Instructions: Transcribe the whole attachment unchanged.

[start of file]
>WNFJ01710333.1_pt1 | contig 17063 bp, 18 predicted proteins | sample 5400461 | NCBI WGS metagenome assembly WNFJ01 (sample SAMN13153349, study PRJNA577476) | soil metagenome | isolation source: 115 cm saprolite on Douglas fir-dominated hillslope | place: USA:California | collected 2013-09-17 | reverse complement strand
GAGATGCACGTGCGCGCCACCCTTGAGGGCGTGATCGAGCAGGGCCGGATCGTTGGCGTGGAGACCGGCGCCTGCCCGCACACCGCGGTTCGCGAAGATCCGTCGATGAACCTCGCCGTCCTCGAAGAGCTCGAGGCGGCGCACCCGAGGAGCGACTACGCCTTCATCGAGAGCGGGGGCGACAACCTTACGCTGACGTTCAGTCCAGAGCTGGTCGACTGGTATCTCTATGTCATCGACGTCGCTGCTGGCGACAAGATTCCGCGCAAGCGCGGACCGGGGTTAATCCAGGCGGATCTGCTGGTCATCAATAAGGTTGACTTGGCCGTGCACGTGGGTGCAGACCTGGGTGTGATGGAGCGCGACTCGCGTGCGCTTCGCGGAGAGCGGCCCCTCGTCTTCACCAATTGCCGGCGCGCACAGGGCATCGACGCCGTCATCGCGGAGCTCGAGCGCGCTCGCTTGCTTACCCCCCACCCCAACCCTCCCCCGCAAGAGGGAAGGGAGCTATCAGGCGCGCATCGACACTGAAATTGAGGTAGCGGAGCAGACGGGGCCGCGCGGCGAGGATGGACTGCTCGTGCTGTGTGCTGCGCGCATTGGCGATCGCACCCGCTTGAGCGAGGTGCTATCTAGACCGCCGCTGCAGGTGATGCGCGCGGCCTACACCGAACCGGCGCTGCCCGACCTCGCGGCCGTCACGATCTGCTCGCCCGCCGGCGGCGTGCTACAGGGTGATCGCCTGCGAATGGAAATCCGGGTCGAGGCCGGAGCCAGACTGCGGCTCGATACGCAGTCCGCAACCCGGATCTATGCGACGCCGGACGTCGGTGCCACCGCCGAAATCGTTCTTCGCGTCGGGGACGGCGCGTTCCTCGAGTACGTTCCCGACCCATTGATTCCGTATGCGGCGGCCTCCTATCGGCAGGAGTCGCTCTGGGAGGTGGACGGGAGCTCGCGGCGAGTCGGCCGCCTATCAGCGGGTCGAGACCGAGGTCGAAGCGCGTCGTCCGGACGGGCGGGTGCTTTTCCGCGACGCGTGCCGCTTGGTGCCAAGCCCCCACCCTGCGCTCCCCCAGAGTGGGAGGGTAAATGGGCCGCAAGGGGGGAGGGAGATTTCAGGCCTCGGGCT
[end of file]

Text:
>WNFJ01710333.1_pt1 | contig 17063 bp, 18 predicted proteins | sample 5400461 | NCBI WGS metagenome assembly WNFJ01 (sample SAMN13153349, study PRJNA577476) | soil metagenome | isolation source: 115 cm saprolite on Douglas fir-dominated hillslope | place: USA:California | collected 2013-09-17 | reverse complement strand
GAGATGCACGTGCGCGCCACCCTTGAGGGCGTGATCGAGCAGGGCCGGATCGTTGGCGTGGAGACCGGCGCCTGCCCGCACACCGCGGTTCGCGAAGATCCGTCGATGAACCTCGCCGTCCTCGAAGAGCTCGAGGCGGCGCACCCGAGGAGCGACTACGCCTTCATCGAGAGCGGGGGCGACAACCTTACGCTGACGTTCAGTCCAGAGCTGGTCGACTGGTATCTCTATGTCATCGACGTCGCTGCTGGCGACAAGATTCCGCGCAAGCGCGGACCGGGGTTAATCCAGGCGGATCTGCTGGTCATCAATAAGGTTGACTTGGCCGTGCACGTGGGTGCAGACCTGGGTGTGATGGAGCGCGACTCGCGTGCGCTTCGCGGAGAGCGGCCCCTCGTCTTCACCAATTGCCGGCGCGCACAGGGCATCGACGCCGTCATCGCGGAGCTCGAGCGCGCTCGCTTGCTTACCCCCCACCCCAACCCTCCCCCGCAAGAGGGAAGGGAGCTATCAGGCGCGCATCGACACTGAAATTGAGGTAGCGGAGCAGACGGGGCCGCGCGGCGAGGATGGACTGCTCGTGCTGTGTGCTGCGCGCATTGGCGATCGCACCCGCTTGAGCGAGGTGCTATCTAGACCGCCGCTGCAGGTGATGCGCGCGGCCTACACCGAACCGGCGCTGCCCGACCTCGCGGCCGTCACGATCTGCTCGCCCGCCGGCGGCGTGCTACAGGGTGATCGCCTGCGAATGGAAATCCGGGTCGAGGCCGGAGCCAGACTGCGGCTCGATACGCAGTCCGCAACCCGGATCTATGCGACGCCGGACGTCGGTGCCACCGCCGAAATCGTTCTTCGCGTCGGGGACGGCGCGTTCCTCGAGTACGTTCCCGACCCATTGATTCCGTATGCGGCGGCCTCCTATCGGCAGGAGTCGCTCTGGGAGGTGGACGGGAGCTCGCGGCGAGTCGGCCGCCTATCAGCGGGTCGAGACCGAGGTCGAAGCGCGTCGTCCGGACGGGCGGGTGCTTTTCCGCGACGCGTGCCGCTTGGTGCCAAGCCCCCACCCTGCGCTCCCCCAGAGTGGGAGGGTAAATGGGCCGCAAGGGGGGAGGGAGATTTCAGGCCTCGGGCT